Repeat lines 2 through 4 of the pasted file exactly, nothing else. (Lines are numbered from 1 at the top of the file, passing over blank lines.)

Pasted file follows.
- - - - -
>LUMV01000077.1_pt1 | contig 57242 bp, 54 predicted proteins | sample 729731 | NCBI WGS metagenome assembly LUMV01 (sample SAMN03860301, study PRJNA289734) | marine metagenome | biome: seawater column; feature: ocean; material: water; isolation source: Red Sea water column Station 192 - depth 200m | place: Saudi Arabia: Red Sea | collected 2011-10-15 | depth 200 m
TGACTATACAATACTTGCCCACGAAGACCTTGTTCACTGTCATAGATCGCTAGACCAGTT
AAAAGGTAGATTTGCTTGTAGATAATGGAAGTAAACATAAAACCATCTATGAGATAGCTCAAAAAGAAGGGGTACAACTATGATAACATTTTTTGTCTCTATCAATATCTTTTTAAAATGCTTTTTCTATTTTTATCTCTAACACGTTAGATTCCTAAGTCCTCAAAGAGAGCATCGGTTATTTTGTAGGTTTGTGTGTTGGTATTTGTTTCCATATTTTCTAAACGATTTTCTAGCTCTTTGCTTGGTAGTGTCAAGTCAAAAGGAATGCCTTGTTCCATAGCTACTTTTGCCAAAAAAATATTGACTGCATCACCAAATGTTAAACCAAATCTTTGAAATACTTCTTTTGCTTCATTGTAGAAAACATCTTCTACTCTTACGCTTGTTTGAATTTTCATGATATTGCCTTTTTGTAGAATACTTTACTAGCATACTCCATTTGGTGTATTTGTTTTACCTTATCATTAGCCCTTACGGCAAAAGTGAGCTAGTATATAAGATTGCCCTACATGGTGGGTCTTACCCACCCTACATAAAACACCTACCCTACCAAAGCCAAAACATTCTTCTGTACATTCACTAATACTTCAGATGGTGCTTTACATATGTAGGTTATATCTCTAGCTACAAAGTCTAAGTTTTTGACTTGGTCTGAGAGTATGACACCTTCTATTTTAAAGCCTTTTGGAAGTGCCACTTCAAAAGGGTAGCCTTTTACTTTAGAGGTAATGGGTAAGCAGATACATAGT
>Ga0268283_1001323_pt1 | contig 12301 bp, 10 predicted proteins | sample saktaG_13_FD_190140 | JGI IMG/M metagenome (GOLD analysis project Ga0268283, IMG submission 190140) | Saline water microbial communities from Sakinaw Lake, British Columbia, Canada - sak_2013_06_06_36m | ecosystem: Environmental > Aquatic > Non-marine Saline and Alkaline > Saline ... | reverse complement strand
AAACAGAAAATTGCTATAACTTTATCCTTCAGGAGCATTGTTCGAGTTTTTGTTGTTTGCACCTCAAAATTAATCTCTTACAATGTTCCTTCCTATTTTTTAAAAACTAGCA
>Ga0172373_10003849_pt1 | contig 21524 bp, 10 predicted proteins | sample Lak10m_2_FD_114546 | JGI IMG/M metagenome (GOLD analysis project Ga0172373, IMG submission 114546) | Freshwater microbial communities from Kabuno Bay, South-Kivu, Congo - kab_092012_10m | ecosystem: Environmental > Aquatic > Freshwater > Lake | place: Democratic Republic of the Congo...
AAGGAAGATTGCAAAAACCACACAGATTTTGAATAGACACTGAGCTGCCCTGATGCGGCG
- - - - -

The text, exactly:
TGACTATACAATACTTGCCCACGAAGACCTTGTTCACTGTCATAGATCGCTAGACCAGTT
AAAAGGTAGATTTGCTTGTAGATAATGGAAGTAAACATAAAACCATCTATGAGATAGCTCAAAAAGAAGGGGTACAACTATGATAACATTTTTTGTCTCTATCAATATCTTTTTAAAATGCTTTTTCTATTTTTATCTCTAACACGTTAGATTCCTAAGTCCTCAAAGAGAGCATCGGTTATTTTGTAGGTTTGTGTGTTGGTATTTGTTTCCATATTTTCTAAACGATTTTCTAGCTCTTTGCTTGGTAGTGTCAAGTCAAAAGGAATGCCTTGTTCCATAGCTACTTTTGCCAAAAAAATATTGACTGCATCACCAAATGTTAAACCAAATCTTTGAAATACTTCTTTTGCTTCATTGTAGAAAACATCTTCTACTCTTACGCTTGTTTGAATTTTCATGATATTGCCTTTTTGTAGAATACTTTACTAGCATACTCCATTTGGTGTATTTGTTTTACCTTATCATTAGCCCTTACGGCAAAAGTGAGCTAGTATATAAGATTGCCCTACATGGTGGGTCTTACCCACCCTACATAAAACACCTACCCTACCAAAGCCAAAACATTCTTCTGTACATTCACTAATACTTCAGATGGTGCTTTACATATGTAGGTTATATCTCTAGCTACAAAGTCTAAGTTTTTGACTTGGTCTGAGAGTATGACACCTTCTATTTTAAAGCCTTTTGGAAGTGCCACTTCAAAAGGGTAGCCTTTTACTTTAGAGGTAATGGGTAAGCAGATACATAGT
>Ga0268283_1001323_pt1 | contig 12301 bp, 10 predicted proteins | sample saktaG_13_FD_190140 | JGI IMG/M metagenome (GOLD analysis project Ga0268283, IMG submission 190140) | Saline water microbial communities from Sakinaw Lake, British Columbia, Canada - sak_2013_06_06_36m | ecosystem: Environmental > Aquatic > Non-marine Saline and Alkaline > Saline ... | reverse complement strand